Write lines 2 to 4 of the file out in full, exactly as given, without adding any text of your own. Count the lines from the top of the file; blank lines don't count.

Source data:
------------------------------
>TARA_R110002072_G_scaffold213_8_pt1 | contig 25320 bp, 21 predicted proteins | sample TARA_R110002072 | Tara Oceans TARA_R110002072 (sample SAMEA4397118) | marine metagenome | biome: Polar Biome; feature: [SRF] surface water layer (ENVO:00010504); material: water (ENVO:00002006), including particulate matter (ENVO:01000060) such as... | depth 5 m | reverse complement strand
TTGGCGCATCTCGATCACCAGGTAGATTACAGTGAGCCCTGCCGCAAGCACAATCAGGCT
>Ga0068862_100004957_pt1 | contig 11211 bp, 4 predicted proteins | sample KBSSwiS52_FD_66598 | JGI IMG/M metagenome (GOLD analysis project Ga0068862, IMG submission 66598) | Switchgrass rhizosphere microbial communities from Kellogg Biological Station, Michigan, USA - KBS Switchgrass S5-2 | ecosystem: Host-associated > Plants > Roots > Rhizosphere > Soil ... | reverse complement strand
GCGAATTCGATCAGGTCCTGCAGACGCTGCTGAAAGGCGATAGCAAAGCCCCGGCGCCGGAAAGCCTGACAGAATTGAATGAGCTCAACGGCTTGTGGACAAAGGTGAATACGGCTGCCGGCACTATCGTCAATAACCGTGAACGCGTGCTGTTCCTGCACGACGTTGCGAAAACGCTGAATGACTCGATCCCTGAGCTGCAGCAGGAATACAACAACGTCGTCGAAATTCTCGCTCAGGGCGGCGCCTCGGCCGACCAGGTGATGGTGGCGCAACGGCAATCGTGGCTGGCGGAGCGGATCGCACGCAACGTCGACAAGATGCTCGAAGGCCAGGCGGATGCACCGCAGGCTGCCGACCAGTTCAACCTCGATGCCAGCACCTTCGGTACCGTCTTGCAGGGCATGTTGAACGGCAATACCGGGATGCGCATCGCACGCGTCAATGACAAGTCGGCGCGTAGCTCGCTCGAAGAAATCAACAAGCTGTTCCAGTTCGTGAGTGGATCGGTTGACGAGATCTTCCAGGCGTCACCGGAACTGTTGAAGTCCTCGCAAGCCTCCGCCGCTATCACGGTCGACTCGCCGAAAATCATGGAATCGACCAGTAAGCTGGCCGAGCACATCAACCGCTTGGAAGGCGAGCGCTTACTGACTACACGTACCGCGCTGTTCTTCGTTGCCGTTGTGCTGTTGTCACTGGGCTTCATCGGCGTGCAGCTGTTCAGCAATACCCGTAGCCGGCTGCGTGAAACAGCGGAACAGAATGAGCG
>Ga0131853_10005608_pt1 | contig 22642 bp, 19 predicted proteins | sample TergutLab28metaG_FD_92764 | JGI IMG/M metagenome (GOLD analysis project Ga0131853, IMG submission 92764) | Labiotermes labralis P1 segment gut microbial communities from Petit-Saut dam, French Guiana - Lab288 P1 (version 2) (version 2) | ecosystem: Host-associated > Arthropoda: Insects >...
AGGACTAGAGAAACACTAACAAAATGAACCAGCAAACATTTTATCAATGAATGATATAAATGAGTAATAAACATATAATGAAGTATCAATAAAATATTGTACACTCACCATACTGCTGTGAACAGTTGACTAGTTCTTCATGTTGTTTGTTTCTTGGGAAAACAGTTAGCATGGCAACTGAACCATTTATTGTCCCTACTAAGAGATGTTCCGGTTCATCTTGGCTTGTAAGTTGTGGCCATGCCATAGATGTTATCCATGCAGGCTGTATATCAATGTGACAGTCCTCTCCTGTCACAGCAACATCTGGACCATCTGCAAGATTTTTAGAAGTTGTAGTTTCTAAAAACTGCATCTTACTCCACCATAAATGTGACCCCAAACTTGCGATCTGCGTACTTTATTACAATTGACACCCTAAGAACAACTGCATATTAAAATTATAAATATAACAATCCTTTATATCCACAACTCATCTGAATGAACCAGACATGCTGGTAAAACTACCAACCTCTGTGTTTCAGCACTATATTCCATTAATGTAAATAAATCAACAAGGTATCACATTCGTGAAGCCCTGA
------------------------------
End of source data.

TTGGCGCATCTCGATCACCAGGTAGATTACAGTGAGCCCTGCCGCAAGCACAATCAGGCT
>Ga0068862_100004957_pt1 | contig 11211 bp, 4 predicted proteins | sample KBSSwiS52_FD_66598 | JGI IMG/M metagenome (GOLD analysis project Ga0068862, IMG submission 66598) | Switchgrass rhizosphere microbial communities from Kellogg Biological Station, Michigan, USA - KBS Switchgrass S5-2 | ecosystem: Host-associated > Plants > Roots > Rhizosphere > Soil ... | reverse complement strand
GCGAATTCGATCAGGTCCTGCAGACGCTGCTGAAAGGCGATAGCAAAGCCCCGGCGCCGGAAAGCCTGACAGAATTGAATGAGCTCAACGGCTTGTGGACAAAGGTGAATACGGCTGCCGGCACTATCGTCAATAACCGTGAACGCGTGCTGTTCCTGCACGACGTTGCGAAAACGCTGAATGACTCGATCCCTGAGCTGCAGCAGGAATACAACAACGTCGTCGAAATTCTCGCTCAGGGCGGCGCCTCGGCCGACCAGGTGATGGTGGCGCAACGGCAATCGTGGCTGGCGGAGCGGATCGCACGCAACGTCGACAAGATGCTCGAAGGCCAGGCGGATGCACCGCAGGCTGCCGACCAGTTCAACCTCGATGCCAGCACCTTCGGTACCGTCTTGCAGGGCATGTTGAACGGCAATACCGGGATGCGCATCGCACGCGTCAATGACAAGTCGGCGCGTAGCTCGCTCGAAGAAATCAACAAGCTGTTCCAGTTCGTGAGTGGATCGGTTGACGAGATCTTCCAGGCGTCACCGGAACTGTTGAAGTCCTCGCAAGCCTCCGCCGCTATCACGGTCGACTCGCCGAAAATCATGGAATCGACCAGTAAGCTGGCCGAGCACATCAACCGCTTGGAAGGCGAGCGCTTACTGACTACACGTACCGCGCTGTTCTTCGTTGCCGTTGTGCTGTTGTCACTGGGCTTCATCGGCGTGCAGCTGTTCAGCAATACCCGTAGCCGGCTGCGTGAAACAGCGGAACAGAATGAGCG